- eHow (#47)
eHow needs an article explaining how eHow is one of the top 50 most visited web destinations. The first time I ever visited eHow was in research for this article. Typically, when I want to figure out how to do something, I consult a website that claims to be an authority on a subject, not a website that claims to be an authority on every subject. If you want a good plate of pasta, you go to an Italian restaurant, not a diner. But apparently, millions of people must disagree me. That may explain why America has so many problems. And why my neighbor's deck collapsed. Still, somehow I don't believe eHow is as popular as this report says. They aren't even the #1 search result when you searh the word "how"!
- Walmart (#45)
Walmart is the 45th most trafficked website. The inevitable next question is "Why?" First, I wasn't aware that people who regularly shop at Walmart had yet gained access to the "World Wide Web." Second, when I think Walmart, I think of a purely utilitarian shopping experience. You go, you buy, you leave. There's no dilly-dallying around in the store, and there's certainly no time searching for shopping preferences on their website. I need lightbulbs, a sweater and the new Carrie Underwood CD. And I need those things now. And I'm going to the Walmart because that's the only place in town where I can get all those things at once. And I'm not having them shipped from some fancy schmancy website because I have to drive 2 miles to my mailbox anyways! That's the Walmart I know..
- MapQuest (#42)
I loved MapQuest. I'm talking, like, "would have gotten their logo tattooed on my arm" loved. But then we entered the new millennium, and I switched to Google Maps to avoid being hunted down and murdered by the Google gestapo in their roving "attack/Street View" cars. Apparently, however, some people are sticking to their guns, but I'm not quite sure who they are. Used to be that MapQuest printouts were synonymous with a solid road trip, but I haven't seen anyone use MapQuest as their go-to map site in years. But then again, they are owned by AOL, and AOL has ways of getting you to their sites. I'm not sure how, but they have ways.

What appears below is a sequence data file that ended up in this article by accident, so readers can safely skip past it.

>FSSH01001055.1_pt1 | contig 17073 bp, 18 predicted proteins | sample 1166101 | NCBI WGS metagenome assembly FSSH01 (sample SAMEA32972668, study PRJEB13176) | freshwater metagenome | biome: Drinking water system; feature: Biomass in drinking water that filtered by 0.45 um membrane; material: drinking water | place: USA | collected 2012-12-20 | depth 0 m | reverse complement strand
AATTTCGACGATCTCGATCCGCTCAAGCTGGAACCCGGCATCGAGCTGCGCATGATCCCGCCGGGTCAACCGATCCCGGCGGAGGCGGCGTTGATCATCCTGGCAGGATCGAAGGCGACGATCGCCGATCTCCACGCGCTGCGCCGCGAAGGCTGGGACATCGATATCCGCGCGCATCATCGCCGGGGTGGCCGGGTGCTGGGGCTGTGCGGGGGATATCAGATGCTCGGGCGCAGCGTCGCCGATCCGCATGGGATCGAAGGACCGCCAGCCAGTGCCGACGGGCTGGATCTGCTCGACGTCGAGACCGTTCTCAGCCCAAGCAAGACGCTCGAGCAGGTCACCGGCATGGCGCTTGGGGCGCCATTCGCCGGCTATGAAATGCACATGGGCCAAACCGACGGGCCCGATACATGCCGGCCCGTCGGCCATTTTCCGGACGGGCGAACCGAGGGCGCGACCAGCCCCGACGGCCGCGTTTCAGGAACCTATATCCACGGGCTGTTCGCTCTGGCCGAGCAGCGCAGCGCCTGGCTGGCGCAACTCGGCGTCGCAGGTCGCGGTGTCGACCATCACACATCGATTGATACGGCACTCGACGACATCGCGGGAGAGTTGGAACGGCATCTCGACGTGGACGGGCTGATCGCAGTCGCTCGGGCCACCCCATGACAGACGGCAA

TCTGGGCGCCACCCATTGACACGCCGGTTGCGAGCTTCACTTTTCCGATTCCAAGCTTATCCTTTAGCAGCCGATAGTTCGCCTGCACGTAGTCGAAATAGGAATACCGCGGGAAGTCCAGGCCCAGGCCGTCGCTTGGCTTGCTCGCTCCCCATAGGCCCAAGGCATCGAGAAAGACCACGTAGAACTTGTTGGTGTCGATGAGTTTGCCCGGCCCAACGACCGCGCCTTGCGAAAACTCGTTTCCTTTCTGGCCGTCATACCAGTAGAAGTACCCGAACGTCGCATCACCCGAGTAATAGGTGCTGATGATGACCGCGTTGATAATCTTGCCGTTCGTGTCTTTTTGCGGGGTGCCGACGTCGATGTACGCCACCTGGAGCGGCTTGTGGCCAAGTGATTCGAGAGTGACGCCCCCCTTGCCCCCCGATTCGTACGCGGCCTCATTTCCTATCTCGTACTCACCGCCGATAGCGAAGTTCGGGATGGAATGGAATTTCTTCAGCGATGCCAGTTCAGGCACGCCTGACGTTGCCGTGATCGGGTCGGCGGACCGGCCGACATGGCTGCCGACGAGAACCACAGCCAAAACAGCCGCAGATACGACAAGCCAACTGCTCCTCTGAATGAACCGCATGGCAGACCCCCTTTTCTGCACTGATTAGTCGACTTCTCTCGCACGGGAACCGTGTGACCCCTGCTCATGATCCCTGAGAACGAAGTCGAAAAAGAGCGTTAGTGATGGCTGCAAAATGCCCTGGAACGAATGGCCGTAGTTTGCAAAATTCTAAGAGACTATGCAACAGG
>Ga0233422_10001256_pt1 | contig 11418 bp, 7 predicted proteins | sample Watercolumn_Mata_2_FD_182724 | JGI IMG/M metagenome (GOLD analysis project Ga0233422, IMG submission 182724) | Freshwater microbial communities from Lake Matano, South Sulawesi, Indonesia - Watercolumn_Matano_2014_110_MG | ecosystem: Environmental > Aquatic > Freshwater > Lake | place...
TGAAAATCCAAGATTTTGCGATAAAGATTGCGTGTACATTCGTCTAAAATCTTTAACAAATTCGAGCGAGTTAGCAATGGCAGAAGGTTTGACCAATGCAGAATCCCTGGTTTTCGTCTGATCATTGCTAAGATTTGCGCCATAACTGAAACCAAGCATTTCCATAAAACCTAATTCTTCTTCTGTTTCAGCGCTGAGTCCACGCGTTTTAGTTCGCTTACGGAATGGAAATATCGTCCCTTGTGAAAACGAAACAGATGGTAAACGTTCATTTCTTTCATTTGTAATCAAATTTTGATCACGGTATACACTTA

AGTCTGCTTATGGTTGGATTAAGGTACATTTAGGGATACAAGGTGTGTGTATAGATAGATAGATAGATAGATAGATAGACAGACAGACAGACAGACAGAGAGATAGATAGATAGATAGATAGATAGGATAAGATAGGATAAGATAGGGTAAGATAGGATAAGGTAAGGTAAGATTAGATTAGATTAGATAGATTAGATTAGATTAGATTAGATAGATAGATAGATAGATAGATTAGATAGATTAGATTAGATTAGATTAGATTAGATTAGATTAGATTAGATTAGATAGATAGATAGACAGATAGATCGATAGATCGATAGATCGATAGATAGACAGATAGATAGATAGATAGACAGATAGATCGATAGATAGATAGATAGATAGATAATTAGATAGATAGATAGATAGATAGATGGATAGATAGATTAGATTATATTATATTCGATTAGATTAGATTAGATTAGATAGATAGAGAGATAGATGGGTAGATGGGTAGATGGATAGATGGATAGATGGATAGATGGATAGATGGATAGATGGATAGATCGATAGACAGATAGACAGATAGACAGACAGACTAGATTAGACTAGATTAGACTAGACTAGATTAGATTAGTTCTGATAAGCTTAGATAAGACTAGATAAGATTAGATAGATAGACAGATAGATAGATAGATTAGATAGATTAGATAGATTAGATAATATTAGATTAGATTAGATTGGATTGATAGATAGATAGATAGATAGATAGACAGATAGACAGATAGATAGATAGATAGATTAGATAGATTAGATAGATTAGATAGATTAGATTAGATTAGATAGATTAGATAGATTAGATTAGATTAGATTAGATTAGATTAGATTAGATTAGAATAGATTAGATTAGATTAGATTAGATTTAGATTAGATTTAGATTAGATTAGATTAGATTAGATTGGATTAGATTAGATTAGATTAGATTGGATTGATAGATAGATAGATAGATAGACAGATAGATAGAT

- LinkedIn (#22)
Yes, I have a LinkedIn account. No, I have never been there. Supposedly, an entire subsection of society exists where LinkedIn is an important part of their business networking and work-acquiring process. But I sure as hell haven't met any of them. There are only three ways to get a job: word of mouth, nepotism and Craigslist. Notice how LinkedIn is not on that list. My guess is the only people who have gotten jobs via LinkedIn are the people who are working for LinkedIn. Maybe they're the ones giving it all its traffic as well.
- Your Internet Providers Homepage (various)
I realize that most service providers force you to go to their homepage once you've installed their software. What I cannot believe is that so many people do not know how to change the default homepage in their browsers that these companies are in the top 100 websites. MSN, AOL, Comcast, Verizon… Look, people, you already have your Internet. You do not need to keep going back to these websites! Unless Comcast requires you to pay your bill once a day, every day, there is no reason they should be the 29th most trafficked website. Though I think some people are such slaves to their provider, they'd pay their bill daily if their company told them to!
See a website on Alexa's list who's ranking you just can't believe? Add your own suggestions for our list in the comments…